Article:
Have you ever stashed an airline pillow under your arm while deplaning, or slipped a spoon into your suitcase? You’re not alone. Highly detailed studies (ah hem–noting the most popular results for Google autocomplete queries) reveal that the traveling public has the greatest interest in stealing airline blankets, cutlery, safety cards, and life vests, in that order.
While the temptation is real to secret away a small souvenir of a particularly nice air travel experience, some airlines experience high theft of very specific items. And, though there may be rules and penalties to prevent passengers from walking off the plane with items like life vests and galley carts, the preciousness of smaller soft products often fluctuates with flight attendants’ attitudes.
Here are a few airlines and their most stolen items:
Up until their recent retirement, the pebble-shaped salt and pepper shakers in business class ranked as the item most likely to walk off. John Slosar, the airline’s chairman, even admitted as such to the South China Morning Post, saying that the shakers were the “most frequently pilfered items in the history of Cathay Pacific, by a huge margin.”
As noted in the earlier Runway Girl Network article on tiny tableware design, Virgin Atlantic suffered similarly thanks to the adorable appeal of their “Wilbur and Orville” airplane shakers, introduced in the late 1990s. Briefly discontinued in 2011 due to their tendency to creep into pockets, they were eventually reintroduced with a new detail: stamped on their feet were the words “pinched from Virgin Atlantic”. We also have it on good authority that Virgin Atlantic sees the full-size Cowshed lotions and hand soap toiletries swiped from the lavatories of the Upper Class cabin.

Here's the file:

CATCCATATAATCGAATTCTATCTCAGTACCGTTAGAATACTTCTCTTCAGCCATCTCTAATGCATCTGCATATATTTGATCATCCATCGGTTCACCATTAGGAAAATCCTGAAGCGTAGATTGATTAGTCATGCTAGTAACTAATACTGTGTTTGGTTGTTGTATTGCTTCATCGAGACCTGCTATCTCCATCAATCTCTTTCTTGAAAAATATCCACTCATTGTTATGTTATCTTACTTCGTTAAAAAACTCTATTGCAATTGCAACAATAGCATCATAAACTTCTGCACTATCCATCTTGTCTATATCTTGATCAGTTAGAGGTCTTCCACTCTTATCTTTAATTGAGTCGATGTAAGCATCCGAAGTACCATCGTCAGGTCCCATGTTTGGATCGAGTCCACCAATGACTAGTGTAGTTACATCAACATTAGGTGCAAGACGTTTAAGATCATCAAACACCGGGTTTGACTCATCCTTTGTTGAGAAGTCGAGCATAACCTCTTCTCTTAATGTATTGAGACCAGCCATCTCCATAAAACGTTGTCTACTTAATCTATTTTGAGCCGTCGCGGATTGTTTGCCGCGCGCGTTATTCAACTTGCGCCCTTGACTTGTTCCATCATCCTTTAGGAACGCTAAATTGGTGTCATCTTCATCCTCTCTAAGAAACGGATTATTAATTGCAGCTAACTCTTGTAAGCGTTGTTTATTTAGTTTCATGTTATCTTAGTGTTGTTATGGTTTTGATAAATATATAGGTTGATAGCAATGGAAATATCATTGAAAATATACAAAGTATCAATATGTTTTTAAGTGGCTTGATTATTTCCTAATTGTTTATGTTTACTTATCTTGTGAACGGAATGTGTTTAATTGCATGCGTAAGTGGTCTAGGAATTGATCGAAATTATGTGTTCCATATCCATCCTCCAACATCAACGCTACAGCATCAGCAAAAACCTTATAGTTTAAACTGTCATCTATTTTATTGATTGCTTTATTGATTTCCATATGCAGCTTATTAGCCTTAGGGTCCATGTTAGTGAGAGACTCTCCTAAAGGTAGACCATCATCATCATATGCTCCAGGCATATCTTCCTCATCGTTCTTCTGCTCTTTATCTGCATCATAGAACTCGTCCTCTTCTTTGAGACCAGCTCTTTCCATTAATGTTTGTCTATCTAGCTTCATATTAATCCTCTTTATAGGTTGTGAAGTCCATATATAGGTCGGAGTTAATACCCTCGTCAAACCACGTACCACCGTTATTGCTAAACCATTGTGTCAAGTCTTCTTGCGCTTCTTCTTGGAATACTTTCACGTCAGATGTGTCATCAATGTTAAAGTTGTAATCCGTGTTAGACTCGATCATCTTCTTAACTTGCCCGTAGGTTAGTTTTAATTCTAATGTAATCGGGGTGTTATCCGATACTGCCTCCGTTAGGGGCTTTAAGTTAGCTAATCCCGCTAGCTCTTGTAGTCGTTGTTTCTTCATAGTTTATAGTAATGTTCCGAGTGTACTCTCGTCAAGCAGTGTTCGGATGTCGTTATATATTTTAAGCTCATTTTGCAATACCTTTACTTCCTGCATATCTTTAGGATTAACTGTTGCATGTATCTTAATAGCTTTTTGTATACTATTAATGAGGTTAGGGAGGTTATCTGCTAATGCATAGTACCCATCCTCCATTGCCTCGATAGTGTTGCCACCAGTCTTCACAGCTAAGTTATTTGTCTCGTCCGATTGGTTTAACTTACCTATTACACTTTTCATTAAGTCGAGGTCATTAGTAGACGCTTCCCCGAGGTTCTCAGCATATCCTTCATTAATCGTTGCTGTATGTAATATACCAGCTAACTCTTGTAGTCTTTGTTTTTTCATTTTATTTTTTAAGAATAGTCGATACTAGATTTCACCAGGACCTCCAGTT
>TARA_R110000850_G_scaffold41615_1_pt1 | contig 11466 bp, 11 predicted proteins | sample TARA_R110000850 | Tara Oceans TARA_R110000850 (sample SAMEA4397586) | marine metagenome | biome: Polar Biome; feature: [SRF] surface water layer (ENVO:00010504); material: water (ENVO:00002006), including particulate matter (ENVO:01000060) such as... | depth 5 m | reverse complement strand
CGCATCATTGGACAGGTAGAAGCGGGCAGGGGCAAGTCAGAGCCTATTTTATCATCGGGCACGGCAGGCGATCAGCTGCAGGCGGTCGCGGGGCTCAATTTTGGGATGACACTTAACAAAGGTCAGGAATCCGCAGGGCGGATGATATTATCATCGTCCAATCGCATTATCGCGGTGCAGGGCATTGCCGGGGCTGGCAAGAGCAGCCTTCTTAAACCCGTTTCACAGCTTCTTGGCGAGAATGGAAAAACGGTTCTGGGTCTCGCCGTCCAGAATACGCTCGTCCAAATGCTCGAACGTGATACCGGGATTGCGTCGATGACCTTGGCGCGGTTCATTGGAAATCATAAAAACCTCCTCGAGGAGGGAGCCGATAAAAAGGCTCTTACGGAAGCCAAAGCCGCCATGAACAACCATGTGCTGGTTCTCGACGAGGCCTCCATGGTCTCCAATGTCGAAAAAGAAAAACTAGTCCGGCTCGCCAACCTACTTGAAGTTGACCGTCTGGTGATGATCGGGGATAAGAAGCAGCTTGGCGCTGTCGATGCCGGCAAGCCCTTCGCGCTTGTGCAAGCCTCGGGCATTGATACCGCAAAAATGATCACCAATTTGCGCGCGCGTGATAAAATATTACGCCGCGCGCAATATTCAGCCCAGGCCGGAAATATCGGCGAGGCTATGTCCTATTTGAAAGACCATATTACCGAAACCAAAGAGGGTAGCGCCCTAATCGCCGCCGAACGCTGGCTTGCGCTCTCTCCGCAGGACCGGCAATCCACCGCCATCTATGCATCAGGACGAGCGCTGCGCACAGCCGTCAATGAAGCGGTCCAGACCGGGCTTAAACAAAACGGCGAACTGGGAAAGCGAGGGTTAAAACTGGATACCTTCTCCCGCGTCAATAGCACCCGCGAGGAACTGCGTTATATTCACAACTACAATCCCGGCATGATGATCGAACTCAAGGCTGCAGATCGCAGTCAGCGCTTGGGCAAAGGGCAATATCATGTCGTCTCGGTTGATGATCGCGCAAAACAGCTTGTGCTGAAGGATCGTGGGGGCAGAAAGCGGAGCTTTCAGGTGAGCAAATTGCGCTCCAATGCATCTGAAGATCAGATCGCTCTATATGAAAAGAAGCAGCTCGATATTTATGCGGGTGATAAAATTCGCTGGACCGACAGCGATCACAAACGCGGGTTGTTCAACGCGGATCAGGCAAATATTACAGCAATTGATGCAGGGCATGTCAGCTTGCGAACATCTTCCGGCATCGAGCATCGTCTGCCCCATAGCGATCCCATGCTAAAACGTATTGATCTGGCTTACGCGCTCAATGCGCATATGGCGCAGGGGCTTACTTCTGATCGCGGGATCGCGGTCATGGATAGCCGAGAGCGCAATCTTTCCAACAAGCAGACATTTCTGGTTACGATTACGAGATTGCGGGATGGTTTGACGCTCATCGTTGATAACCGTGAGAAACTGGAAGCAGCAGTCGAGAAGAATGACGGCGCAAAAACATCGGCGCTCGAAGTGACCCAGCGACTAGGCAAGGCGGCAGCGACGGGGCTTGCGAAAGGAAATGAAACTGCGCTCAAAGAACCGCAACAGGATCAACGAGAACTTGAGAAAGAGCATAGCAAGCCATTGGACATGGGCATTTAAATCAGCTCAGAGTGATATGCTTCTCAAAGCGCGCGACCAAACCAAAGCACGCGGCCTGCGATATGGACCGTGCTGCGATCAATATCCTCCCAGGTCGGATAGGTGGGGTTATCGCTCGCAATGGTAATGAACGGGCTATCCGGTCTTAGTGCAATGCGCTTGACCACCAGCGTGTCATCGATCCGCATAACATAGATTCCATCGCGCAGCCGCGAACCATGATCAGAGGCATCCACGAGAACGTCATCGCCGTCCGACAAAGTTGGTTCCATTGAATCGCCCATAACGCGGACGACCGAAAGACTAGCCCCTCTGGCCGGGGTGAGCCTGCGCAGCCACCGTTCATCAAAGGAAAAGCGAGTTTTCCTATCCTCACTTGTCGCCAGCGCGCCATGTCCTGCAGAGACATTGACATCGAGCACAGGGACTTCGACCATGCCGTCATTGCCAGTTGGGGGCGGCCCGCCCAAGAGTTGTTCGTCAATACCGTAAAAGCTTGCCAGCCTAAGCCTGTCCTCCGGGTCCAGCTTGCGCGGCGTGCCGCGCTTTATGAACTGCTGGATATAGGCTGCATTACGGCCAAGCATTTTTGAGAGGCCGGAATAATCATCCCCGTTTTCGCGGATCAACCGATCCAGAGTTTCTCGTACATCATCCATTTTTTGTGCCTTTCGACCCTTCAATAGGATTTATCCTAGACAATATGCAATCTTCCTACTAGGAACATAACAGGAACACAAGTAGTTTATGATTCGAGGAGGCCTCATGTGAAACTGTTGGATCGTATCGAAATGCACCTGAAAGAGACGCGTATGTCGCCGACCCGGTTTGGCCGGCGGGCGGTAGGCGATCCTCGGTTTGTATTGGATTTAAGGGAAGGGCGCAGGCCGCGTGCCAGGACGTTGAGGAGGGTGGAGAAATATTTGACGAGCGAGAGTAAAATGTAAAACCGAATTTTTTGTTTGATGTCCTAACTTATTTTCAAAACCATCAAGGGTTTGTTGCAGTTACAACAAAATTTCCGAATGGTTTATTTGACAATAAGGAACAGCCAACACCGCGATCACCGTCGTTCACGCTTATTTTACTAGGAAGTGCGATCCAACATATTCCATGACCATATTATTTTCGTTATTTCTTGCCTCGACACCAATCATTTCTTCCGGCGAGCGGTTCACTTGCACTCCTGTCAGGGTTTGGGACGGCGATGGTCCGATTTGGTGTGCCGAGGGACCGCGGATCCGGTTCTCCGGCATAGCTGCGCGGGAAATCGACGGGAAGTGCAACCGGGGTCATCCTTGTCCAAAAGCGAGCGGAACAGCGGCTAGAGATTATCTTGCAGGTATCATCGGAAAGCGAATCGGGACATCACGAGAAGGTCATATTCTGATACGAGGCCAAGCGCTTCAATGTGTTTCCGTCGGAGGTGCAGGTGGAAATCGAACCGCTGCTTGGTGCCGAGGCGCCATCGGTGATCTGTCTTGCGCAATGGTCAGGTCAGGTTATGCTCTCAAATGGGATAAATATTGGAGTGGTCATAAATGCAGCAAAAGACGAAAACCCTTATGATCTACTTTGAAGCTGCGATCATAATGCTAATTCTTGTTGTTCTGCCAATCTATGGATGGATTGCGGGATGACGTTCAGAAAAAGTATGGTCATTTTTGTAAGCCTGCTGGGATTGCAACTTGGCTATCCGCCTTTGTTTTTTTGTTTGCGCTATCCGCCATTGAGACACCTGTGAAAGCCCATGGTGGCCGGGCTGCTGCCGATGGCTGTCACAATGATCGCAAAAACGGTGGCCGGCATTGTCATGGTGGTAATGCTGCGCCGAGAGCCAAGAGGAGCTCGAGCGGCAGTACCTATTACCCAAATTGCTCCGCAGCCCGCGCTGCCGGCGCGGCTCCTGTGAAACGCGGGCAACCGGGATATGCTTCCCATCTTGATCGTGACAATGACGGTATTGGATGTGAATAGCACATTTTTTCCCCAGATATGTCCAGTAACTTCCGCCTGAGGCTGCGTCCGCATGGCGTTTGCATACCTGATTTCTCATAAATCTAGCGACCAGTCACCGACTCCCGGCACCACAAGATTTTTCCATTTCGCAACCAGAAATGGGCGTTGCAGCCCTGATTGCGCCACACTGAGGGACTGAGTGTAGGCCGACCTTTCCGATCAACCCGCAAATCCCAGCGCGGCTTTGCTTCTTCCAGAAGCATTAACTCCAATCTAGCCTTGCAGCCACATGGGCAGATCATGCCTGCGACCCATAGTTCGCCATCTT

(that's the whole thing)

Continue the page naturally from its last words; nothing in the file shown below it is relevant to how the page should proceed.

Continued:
Finnair: Marimekko crockery
So proud is Finnair of their home country’s design heritage that they’ve partnered with pattern-maker Marimekko and fine tableware producer Iittala. Special-liveried aircraft broadcast the former partnership in particular, but smaller interior accents bring these icons of Finnish design to the tray tables of passengers.
To stanch the flow of the limited Marimekko-for-Finnair crockery and Iittala crystal into passenger pockets, the airline made select items available via duty-free catalog and pre-purchase. Own your own Ultima Thule sparkling wine set for 25 €, or a Marimekko teapot for 80 €. And, for economy passengers lacking the gumption to outright steal a blanket, the pairing of a thin blanket with a cheap fill pillow can be legitimately bought for 5 €.
Etihad: Plush duvets
During a visit to Etihad’s Innovation Centre this fall, Calum Laming, VP of customer experience at Etihad Airways, detailed to Runway Girl Network some of the favorite soft aspects of the premium experience for their passengers. Laming let this tidbit slip: “The business class duvet has been the most popular thing I’ve been a part of in my aviation customer experience career, because I know how many of those get stolen every day”. How many exactly? “A lot.”
The re-sale market is hungry for them, too; eBay lists recently sold Etihad blankets as commanding $130 each. The popularity of these blankets, with their stitched duvet top layer and ultra-plush faux fur underside, hasn’t escaped the notice of competitor Emirates Airline, who just announced the debut of similar, faux-sheepskin blankets in First Class.
I've been wearing this scarf for the past few weeks and it's really warm and I just looked at the tag and it's an airplane blanket
— alex (@alexkennedysux) December 15, 2016